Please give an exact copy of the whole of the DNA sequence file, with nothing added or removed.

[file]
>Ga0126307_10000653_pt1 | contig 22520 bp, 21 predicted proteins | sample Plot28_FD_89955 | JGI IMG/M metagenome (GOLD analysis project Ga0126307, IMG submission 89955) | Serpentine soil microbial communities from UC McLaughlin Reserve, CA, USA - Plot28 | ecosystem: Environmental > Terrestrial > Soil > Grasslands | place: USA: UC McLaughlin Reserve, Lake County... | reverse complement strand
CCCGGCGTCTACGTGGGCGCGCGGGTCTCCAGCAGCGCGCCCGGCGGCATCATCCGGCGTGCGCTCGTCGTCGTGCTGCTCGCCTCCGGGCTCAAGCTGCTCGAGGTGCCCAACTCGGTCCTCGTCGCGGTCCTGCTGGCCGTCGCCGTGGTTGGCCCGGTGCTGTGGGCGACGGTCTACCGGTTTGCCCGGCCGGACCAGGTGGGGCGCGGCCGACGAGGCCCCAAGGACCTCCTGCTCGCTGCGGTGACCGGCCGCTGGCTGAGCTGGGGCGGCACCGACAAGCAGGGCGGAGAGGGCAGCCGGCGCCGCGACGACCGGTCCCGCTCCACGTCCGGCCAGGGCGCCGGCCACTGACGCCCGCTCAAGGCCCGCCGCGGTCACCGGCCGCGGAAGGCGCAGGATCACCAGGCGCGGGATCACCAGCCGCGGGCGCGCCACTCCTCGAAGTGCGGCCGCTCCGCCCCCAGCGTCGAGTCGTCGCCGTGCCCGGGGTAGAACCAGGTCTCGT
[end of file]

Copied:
>Ga0126307_10000653_pt1 | contig 22520 bp, 21 predicted proteins | sample Plot28_FD_89955 | JGI IMG/M metagenome (GOLD analysis project Ga0126307, IMG submission 89955) | Serpentine soil microbial communities from UC McLaughlin Reserve, CA, USA - Plot28 | ecosystem: Environmental > Terrestrial > Soil > Grasslands | place: USA: UC McLaughlin Reserve, Lake County... | reverse complement strand
CCCGGCGTCTACGTGGGCGCGCGGGTCTCCAGCAGCGCGCCCGGCGGCATCATCCGGCGTGCGCTCGTCGTCGTGCTGCTCGCCTCCGGGCTCAAGCTGCTCGAGGTGCCCAACTCGGTCCTCGTCGCGGTCCTGCTGGCCGTCGCCGTGGTTGGCCCGGTGCTGTGGGCGACGGTCTACCGGTTTGCCCGGCCGGACCAGGTGGGGCGCGGCCGACGAGGCCCCAAGGACCTCCTGCTCGCTGCGGTGACCGGCCGCTGGCTGAGCTGGGGCGGCACCGACAAGCAGGGCGGAGAGGGCAGCCGGCGCCGCGACGACCGGTCCCGCTCCACGTCCGGCCAGGGCGCCGGCCACTGACGCCCGCTCAAGGCCCGCCGCGGTCACCGGCCGCGGAAGGCGCAGGATCACCAGGCGCGGGATCACCAGCCGCGGGCGCGCCACTCCTCGAAGTGCGGCCGCTCCGCCCCCAGCGTCGAGTCGTCGCCGTGCCCGGGGTAGAACCAGGTCTCGT